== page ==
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Veteran’s Treatment Opens Up “Whole New Life”

4-minute read

Veteran’s Treatment Opens Up “Whole New Life”

4-minute read

Read Stories > Veteran’s Treatment Opens Up “Whole New Life”

At age 61, Bill shared how he finally learned to manage the temper he developed following his experiences on the frontlines in Vietnam.  

At age 71, Bill returned to share how he has sustained his turnaround — and how much of a difference it has made in his life, including in his relationships with his three children. Bill’s experience demonstrates that it’s never too late to seek help, set a new course and reap the rewards.

“I’ve learned to handle a lot of things better than I used to,” Bill says in his second interview. “I used to have some serious anger issues. Not that they don’t still exist, but I handle them differently now.” He says he has trained himself to wait a second before he reacts and to calm his instinct to react as if he’s at war.

As an infantry Soldier in the U.S. Army, Bill served on the frontlines in Vietnam in 1970 and 1971 with the 1st Cavalry Division. “My job was to be out front shooting people,” Bill says. “It was rough. You did whatever you had to do to cope with whatever it is that you need to deal with every day, day in and day out.”  

Bill tried to manage his emotions by smoking, drinking heavily and working exceptionally long hours — which damaged his relationships with his wife and children. A newly developed quickness to anger became one of his biggest challenges: It was difficult for him to control his reactions, which cost him job after job.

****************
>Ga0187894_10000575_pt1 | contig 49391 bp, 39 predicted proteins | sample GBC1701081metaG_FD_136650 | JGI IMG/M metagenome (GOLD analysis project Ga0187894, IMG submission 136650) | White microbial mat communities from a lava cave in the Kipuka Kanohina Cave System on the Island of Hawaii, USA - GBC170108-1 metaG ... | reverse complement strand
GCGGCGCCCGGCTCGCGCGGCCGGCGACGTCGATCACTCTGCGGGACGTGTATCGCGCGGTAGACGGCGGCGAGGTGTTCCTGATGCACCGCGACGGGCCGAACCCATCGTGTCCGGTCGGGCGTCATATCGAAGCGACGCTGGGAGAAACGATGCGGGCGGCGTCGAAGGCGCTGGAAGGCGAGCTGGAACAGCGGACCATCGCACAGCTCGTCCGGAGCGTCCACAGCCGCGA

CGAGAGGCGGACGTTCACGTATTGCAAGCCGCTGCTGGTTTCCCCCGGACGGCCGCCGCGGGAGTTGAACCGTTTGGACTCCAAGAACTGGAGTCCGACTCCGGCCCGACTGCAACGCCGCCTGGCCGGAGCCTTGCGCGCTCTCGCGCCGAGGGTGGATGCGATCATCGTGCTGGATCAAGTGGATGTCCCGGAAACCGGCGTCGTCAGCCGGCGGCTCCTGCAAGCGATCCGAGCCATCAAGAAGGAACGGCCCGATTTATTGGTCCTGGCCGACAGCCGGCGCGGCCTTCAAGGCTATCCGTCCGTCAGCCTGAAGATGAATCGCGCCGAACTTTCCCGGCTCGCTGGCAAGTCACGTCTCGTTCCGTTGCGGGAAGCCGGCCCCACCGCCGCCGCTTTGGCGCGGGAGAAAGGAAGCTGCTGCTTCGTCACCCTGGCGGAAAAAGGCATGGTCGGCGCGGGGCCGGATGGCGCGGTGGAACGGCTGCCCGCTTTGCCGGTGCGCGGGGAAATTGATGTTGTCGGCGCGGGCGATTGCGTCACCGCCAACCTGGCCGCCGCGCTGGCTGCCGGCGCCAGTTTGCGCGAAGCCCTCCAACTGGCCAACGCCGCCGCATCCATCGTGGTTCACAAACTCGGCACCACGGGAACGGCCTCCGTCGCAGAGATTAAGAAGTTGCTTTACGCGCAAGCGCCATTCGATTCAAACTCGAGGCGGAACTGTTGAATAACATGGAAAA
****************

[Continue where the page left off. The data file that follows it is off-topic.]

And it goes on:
It took Bill about 25 years to accept that he couldn’t manage his emotions on his own. Then, one day, he reacted to an incident in a manner that he considered homicidal. Shaken, he went to the Denver Vet Center for help 

He describes his first meeting there as a turning point. He talked with the counselor for five hours and finally opened up about his experiences in Vietnam. He started meeting with her every week. She also referred him to a psychiatrist and, eventually, to a seven-week, in-hospital posttraumatic stress disorder clinic. 

“It just brought my whole world together,” Bill says, describing the seven-week clinic in his first interview. “Knowing that there was so many other guys there that were the same was the biggest thing that there was. Because now you know you’re not the only one.” 

Today, Bill finds peace in activities that connect him with nature and clear his mind, like fishing and taking daily walks with his dog. He also sees a psychologist once a month and a psychiatrist every three months. He says speaking with them helps him stay on the right track. 

“You are able to say things to them that you don’t say to anybody, ever,” Bill explains. “It’s just, getting that stuff out helps. 

“All those times that I’ve spent with them have helped me make peace with just about everybody and everything,” he continues. “You don’t realize it’s going to help you, but it does, so it was a whole new life for me.” 

That new life included reestablishing good relationships with his children and helping to put them all through college. At the time of his second interview, he was planning a cruise with his children and grandchildren. 

“That should be fun,” Bill says.

No matter what you may be experiencing, find support for getting your life on a better track.

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